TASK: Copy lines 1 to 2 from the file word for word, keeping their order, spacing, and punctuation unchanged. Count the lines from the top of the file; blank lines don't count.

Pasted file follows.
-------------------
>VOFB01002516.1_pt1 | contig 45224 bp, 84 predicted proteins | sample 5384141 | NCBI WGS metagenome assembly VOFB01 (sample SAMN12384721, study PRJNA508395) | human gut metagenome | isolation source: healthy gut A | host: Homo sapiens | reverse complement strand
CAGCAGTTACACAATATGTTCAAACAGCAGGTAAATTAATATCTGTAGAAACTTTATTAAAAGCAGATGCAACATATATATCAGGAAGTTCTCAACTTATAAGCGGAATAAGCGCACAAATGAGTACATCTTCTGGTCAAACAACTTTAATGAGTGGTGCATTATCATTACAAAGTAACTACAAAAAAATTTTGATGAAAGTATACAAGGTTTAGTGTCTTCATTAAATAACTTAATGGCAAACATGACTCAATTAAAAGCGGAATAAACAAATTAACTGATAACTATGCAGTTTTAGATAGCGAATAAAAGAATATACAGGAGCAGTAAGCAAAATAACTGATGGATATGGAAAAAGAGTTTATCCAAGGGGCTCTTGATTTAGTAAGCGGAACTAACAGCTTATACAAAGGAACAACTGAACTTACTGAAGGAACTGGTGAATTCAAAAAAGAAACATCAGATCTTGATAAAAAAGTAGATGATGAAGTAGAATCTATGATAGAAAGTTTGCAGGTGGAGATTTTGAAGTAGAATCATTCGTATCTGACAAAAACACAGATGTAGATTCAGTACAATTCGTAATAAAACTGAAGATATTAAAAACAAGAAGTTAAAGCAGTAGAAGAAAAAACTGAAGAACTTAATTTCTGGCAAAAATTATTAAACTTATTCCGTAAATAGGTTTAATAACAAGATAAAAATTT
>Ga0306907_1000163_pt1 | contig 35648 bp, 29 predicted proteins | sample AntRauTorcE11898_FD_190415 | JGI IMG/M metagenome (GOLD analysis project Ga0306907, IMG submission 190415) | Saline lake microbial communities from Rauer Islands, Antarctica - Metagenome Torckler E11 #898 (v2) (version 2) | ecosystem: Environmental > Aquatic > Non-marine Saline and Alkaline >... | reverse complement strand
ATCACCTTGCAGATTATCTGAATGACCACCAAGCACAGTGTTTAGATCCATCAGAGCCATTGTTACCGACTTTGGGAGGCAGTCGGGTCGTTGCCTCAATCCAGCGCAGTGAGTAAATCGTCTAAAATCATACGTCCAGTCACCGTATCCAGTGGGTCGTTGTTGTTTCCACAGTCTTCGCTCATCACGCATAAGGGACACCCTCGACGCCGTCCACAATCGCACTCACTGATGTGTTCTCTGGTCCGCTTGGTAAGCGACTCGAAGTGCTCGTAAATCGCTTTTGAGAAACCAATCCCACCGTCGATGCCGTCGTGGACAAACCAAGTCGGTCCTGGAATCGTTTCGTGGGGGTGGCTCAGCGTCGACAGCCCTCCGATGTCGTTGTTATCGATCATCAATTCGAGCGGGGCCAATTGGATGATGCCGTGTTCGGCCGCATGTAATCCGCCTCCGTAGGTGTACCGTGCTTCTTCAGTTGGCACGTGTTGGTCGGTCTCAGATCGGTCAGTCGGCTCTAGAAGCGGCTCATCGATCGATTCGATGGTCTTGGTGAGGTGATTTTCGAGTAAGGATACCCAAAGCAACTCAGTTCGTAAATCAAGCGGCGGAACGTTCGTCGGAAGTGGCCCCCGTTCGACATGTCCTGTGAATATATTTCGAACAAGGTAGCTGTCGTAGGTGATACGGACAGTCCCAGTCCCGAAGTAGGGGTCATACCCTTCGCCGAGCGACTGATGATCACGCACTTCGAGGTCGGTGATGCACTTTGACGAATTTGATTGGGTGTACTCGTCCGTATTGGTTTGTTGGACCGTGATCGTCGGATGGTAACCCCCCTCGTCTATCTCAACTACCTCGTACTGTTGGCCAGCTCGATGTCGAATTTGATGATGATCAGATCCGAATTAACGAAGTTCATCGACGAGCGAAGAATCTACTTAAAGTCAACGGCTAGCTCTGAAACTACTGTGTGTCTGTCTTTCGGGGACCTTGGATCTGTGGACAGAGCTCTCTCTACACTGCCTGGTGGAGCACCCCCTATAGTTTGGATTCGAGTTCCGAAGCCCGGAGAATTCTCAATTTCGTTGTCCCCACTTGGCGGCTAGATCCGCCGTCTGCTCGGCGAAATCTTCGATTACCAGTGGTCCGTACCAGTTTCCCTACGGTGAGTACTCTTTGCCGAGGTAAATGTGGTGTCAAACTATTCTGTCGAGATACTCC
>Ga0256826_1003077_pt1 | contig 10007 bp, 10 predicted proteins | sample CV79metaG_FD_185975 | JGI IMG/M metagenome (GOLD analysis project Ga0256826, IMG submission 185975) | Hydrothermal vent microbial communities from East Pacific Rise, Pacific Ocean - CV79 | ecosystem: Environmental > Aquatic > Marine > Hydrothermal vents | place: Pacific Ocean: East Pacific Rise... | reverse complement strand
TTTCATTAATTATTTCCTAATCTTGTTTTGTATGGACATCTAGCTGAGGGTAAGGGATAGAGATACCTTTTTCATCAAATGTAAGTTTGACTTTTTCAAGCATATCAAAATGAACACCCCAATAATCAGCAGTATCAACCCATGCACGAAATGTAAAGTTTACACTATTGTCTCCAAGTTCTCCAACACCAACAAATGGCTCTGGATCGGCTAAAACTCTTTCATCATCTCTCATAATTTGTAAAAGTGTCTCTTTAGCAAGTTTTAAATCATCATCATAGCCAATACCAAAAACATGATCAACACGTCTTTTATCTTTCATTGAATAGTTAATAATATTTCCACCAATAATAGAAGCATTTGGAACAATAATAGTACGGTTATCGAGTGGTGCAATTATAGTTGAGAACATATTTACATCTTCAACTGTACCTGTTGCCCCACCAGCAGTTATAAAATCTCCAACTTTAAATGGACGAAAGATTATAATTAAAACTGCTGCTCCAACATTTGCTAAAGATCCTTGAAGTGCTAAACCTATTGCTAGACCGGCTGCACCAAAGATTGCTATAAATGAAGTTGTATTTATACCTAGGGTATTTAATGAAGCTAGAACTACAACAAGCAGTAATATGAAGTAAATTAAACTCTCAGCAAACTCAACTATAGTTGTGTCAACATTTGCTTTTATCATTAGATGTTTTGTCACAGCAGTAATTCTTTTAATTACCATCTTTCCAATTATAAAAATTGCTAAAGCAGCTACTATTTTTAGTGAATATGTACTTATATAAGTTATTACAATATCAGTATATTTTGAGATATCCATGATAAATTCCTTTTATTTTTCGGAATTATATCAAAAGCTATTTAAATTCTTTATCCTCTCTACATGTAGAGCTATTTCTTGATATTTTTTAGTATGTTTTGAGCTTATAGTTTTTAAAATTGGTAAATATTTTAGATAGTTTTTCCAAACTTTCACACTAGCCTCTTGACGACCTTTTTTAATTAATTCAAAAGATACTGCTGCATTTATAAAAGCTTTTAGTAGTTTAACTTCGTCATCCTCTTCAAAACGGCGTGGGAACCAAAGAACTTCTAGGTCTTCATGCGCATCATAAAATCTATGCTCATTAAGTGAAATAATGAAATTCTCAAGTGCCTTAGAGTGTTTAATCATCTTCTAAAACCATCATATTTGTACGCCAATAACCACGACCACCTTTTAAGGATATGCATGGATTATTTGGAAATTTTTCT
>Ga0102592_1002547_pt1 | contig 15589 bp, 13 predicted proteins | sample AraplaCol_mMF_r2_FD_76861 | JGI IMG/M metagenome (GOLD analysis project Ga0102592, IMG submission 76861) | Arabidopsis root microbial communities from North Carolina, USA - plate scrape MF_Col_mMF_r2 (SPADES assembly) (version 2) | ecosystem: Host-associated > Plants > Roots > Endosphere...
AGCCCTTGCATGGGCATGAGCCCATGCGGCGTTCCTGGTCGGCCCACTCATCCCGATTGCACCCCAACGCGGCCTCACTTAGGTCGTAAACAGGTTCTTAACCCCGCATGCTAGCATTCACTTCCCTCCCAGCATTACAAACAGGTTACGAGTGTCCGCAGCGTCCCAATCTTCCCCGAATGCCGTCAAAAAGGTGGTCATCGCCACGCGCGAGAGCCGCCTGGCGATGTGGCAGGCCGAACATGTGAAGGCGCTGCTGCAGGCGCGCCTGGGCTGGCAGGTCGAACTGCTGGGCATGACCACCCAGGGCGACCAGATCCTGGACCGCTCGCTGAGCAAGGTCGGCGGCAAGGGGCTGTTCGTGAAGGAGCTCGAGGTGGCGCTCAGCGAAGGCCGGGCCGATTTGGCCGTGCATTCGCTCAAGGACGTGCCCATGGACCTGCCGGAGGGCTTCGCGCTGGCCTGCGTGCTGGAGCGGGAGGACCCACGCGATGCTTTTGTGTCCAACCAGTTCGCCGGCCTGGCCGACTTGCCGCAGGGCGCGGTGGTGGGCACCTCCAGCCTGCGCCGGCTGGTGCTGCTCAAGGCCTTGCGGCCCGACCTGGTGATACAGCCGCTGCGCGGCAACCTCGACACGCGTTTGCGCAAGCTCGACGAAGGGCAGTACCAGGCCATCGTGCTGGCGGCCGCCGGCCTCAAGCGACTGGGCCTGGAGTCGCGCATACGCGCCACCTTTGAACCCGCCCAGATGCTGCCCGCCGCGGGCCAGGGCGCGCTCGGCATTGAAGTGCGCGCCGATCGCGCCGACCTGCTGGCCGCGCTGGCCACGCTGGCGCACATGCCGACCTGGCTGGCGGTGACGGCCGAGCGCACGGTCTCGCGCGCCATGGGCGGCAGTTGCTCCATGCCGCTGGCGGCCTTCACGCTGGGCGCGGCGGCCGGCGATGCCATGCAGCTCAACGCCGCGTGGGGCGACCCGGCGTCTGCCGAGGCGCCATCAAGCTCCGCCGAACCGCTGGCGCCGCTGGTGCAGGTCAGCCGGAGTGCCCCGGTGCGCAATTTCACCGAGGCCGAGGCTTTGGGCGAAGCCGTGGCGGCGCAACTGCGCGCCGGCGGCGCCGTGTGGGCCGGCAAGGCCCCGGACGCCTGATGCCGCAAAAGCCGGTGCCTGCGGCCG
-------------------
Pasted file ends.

>VOFB01002516.1_pt1 | contig 45224 bp, 84 predicted proteins | sample 5384141 | NCBI WGS metagenome assembly VOFB01 (sample SAMN12384721, study PRJNA508395) | human gut metagenome | isolation source: healthy gut A | host: Homo sapiens | reverse complement strand
CAGCAGTTACACAATATGTTCAAACAGCAGGTAAATTAATATCTGTAGAAACTTTATTAAAAGCAGATGCAACATATATATCAGGAAGTTCTCAACTTATAAGCGGAATAAGCGCACAAATGAGTACATCTTCTGGTCAAACAACTTTAATGAGTGGTGCATTATCATTACAAAGTAACTACAAAAAAATTTTGATGAAAGTATACAAGGTTTAGTGTCTTCATTAAATAACTTAATGGCAAACATGACTCAATTAAAAGCGGAATAAACAAATTAACTGATAACTATGCAGTTTTAGATAGCGAATAAAAGAATATACAGGAGCAGTAAGCAAAATAACTGATGGATATGGAAAAAGAGTTTATCCAAGGGGCTCTTGATTTAGTAAGCGGAACTAACAGCTTATACAAAGGAACAACTGAACTTACTGAAGGAACTGGTGAATTCAAAAAAGAAACATCAGATCTTGATAAAAAAGTAGATGATGAAGTAGAATCTATGATAGAAAGTTTGCAGGTGGAGATTTTGAAGTAGAATCATTCGTATCTGACAAAAACACAGATGTAGATTCAGTACAATTCGTAATAAAACTGAAGATATTAAAAACAAGAAGTTAAAGCAGTAGAAGAAAAAACTGAAGAACTTAATTTCTGGCAAAAATTATTAAACTTATTCCGTAAATAGGTTTAATAACAAGATAAAAATTT